Using retinoid and vitamin C together can help brighten, smooth skin, soften wrinkles and diminish photoaging. Vitamin C benefits imply guarding against oxidative stress, lightening dark patches, and enhancing collagen production, while retinoid renews cells, evens tone, and induces collagen. The result? Smoother skin, less visible wrinkles, and evener tone.
How to Use Retinoids with Hyaluronic Acid
It is advisable and perfectly safe to use retinoids with hyaluronic acid as they have a synergistic effect benefiting the skin in multiple ways. Pairing these skincare staples reveal plump, glowy skin with fewer chances of irritation that often come with retinoid use. Hyaluronic acid increases hydration levels and retains skin moisture, while retinoids boost collagen and hyaluronic acid in the skin, shed off dead cells, and even tone.
If your retinoid product is in a cream or gel form, layering a hyaluronic acid-infused serum beneath can help prevent dryness and peeling. Or, if you're using a retinoid serum, you should layer it first, followed by hyaluronic acid serum. Applying hyaluronic acid first might boost retinoid penetration, increasing the chances of dryness.
How to Use Retinoids with Glycolic Acid
Using retinoids and glycolic acid has outstanding benefits for acne, post-acne marks, and wrinkles if used rightly. This combo reveals smoother, evener, and softer skin with less visible aging signs and speeds up breakout healing when applied correctly.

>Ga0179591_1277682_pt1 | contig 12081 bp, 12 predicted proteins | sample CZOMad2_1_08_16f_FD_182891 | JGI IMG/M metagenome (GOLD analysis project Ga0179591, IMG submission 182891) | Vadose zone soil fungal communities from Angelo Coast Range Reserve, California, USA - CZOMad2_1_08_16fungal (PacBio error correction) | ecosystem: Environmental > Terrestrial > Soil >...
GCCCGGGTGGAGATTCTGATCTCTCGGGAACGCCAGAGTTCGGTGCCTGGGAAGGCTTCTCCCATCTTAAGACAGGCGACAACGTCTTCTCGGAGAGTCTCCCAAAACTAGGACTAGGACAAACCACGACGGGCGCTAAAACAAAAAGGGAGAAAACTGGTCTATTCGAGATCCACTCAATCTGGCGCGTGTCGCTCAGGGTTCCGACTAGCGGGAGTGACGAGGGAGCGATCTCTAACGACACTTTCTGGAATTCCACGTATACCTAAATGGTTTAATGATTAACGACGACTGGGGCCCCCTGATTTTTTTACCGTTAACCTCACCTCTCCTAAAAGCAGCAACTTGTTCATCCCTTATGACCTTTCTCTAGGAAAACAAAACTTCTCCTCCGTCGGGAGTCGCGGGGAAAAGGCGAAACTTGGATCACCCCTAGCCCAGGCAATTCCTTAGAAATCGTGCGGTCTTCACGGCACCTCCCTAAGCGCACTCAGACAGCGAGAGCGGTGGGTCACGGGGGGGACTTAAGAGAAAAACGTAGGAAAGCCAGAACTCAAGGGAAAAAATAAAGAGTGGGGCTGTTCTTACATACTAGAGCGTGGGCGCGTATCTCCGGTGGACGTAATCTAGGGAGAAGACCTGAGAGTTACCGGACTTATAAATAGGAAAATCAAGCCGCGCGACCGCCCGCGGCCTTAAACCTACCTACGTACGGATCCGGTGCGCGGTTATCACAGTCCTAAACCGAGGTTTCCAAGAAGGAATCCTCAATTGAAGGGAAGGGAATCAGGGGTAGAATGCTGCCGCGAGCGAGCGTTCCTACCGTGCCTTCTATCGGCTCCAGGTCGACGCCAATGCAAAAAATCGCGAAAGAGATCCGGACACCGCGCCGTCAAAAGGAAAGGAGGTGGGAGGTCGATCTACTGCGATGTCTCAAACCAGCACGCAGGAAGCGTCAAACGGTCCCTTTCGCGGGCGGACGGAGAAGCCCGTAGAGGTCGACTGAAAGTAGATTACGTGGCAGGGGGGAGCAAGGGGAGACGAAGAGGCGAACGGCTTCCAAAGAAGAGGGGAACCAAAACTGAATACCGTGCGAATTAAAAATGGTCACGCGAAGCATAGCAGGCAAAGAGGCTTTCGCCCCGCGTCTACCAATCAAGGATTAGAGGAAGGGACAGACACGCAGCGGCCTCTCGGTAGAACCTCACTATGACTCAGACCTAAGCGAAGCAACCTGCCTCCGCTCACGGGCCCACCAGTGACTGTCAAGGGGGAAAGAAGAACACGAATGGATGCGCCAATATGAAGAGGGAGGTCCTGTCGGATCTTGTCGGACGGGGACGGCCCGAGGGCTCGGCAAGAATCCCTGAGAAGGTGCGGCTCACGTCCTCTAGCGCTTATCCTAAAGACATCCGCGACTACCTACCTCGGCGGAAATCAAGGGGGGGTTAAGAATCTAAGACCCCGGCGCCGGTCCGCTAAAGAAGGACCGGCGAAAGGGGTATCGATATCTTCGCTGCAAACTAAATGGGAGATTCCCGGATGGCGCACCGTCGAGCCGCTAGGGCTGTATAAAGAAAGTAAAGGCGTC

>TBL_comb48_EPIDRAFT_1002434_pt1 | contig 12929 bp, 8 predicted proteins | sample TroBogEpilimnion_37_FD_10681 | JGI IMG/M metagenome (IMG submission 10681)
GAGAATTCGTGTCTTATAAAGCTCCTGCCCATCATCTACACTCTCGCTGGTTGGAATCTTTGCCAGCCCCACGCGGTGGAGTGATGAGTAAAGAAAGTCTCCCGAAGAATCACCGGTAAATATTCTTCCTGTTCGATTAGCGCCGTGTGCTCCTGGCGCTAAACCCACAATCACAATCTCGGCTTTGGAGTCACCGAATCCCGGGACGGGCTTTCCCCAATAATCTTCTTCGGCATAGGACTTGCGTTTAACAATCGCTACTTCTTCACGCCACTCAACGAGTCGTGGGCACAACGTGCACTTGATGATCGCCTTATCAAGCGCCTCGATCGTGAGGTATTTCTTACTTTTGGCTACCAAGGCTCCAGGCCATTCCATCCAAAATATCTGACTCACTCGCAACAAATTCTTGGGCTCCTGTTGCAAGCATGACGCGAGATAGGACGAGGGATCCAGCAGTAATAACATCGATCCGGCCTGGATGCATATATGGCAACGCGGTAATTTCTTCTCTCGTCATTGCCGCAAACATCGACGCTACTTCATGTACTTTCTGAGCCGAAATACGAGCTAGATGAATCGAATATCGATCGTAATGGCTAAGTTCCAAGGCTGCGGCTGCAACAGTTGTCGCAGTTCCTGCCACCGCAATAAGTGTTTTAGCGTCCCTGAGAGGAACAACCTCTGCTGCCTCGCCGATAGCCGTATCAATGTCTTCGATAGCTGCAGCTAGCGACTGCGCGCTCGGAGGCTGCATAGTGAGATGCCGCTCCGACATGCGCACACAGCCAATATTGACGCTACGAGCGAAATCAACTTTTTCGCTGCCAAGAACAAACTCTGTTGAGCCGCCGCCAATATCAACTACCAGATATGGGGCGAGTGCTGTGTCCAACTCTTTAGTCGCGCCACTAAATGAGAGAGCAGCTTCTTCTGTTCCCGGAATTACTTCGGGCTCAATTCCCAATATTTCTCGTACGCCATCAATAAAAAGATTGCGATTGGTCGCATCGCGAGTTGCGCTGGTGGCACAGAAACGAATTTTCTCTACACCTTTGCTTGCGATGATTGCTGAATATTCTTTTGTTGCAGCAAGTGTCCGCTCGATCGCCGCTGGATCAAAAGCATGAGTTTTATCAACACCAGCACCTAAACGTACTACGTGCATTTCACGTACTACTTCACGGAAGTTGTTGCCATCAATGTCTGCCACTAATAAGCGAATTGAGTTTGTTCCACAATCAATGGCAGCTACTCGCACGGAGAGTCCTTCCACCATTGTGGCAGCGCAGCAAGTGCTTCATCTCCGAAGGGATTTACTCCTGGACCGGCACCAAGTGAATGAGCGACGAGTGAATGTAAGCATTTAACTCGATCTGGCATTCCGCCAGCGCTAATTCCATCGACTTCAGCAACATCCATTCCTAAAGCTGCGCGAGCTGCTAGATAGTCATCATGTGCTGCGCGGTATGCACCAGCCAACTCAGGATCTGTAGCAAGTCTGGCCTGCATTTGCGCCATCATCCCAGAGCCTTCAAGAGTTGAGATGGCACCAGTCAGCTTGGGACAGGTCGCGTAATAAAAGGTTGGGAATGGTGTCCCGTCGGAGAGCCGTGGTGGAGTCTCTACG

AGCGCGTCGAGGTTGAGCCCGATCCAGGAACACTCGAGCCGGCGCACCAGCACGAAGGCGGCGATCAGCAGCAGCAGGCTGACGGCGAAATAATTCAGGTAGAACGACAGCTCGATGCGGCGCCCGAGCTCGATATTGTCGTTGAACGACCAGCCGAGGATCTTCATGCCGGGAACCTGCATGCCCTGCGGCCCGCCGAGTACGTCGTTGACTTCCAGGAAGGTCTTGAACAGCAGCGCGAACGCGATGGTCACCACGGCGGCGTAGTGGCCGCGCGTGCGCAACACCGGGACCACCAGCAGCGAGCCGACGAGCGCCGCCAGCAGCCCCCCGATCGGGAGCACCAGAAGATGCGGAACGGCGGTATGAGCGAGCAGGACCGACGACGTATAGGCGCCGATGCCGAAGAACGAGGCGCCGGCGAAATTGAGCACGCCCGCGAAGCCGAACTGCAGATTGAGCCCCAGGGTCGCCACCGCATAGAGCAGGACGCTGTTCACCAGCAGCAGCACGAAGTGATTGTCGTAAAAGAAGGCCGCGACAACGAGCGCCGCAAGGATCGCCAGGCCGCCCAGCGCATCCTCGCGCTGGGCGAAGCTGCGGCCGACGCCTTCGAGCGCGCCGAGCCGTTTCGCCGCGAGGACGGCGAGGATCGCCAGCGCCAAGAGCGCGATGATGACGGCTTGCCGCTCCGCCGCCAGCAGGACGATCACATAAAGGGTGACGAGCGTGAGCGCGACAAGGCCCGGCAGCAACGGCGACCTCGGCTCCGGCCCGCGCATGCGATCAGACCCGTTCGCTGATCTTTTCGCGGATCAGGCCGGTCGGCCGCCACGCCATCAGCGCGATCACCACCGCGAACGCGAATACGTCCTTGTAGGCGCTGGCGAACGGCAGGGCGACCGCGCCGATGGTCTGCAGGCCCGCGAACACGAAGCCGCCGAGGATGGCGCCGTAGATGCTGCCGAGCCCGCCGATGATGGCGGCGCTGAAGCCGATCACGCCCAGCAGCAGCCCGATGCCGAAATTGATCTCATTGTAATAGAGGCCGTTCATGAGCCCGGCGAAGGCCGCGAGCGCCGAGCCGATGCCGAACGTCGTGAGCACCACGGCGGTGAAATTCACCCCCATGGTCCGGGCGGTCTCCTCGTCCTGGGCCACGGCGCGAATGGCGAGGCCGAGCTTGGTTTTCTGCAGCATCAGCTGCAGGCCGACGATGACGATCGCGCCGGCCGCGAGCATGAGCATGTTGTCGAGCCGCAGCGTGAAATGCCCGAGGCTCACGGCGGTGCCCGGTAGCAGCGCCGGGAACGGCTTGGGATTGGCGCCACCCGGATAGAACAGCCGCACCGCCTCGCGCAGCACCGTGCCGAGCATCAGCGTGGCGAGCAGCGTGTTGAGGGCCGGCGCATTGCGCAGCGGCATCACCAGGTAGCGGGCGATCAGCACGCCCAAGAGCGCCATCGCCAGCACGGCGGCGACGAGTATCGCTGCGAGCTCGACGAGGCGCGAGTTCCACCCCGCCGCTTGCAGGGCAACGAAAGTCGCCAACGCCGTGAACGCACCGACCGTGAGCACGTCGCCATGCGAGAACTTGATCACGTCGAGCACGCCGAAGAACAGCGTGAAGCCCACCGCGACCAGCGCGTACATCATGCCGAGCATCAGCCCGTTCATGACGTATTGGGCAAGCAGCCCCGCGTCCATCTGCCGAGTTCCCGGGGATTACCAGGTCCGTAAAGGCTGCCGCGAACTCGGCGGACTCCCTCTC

However, even if retinoids and glycolic acid are great for skin, they shouldn't be used at the same time as they both work by peeling the outer skin layer. You should either use glycolic acid in the morning and retinoid at night or use them on alternative days for the best results. By doing so, you avoid over-exfoliation and unnecessary dryness and irritation, yet you receive optimal benefits.
Find the Best Retinoid or Retinol Product for You
At Exponent, our mission is to set a new standard for effective skincare so you can cut through the clutter and choose products that actually work without worrying about the daily environment deactivating them. For us, lost actives are a lost cause. So, do yourself (and skin) a favor and try our Retinol Serum. And, in case you want to give your skin a jumpstart and help protect, firm, even, and smooth it some more, pick the Brightening Boost Vitamin C Serum and pair them together to enhance their effects.
- American Academy of Dermatology, How to prevent premature skin aging. Source
- Zasada M, Budzisz E. Retinoids: active molecules influencing skin structure formation in cosmetic and dermatological treatments. Postepy Dermatol Alergol. 2019. Source
- Retinoids: literature review and suggested algorithm for use prior to facial resurfacing procedures. Source
- Seité S, Bredoux C, Compan D, Zucchi H, Lombard D, Medaisko C, Fourtanier A. Histological evaluation of a topically applied retinol-vitamin C combination. Skin Pharmacol Physiol. 2005 Mar-Apr. Source
- Chandrashekar BS, Ashwini KR, Vasanth V, Navale S. Retinoic acid and glycolic acid combination in the treatment of acne scars. Indian Dermatol Online J. 2015. Source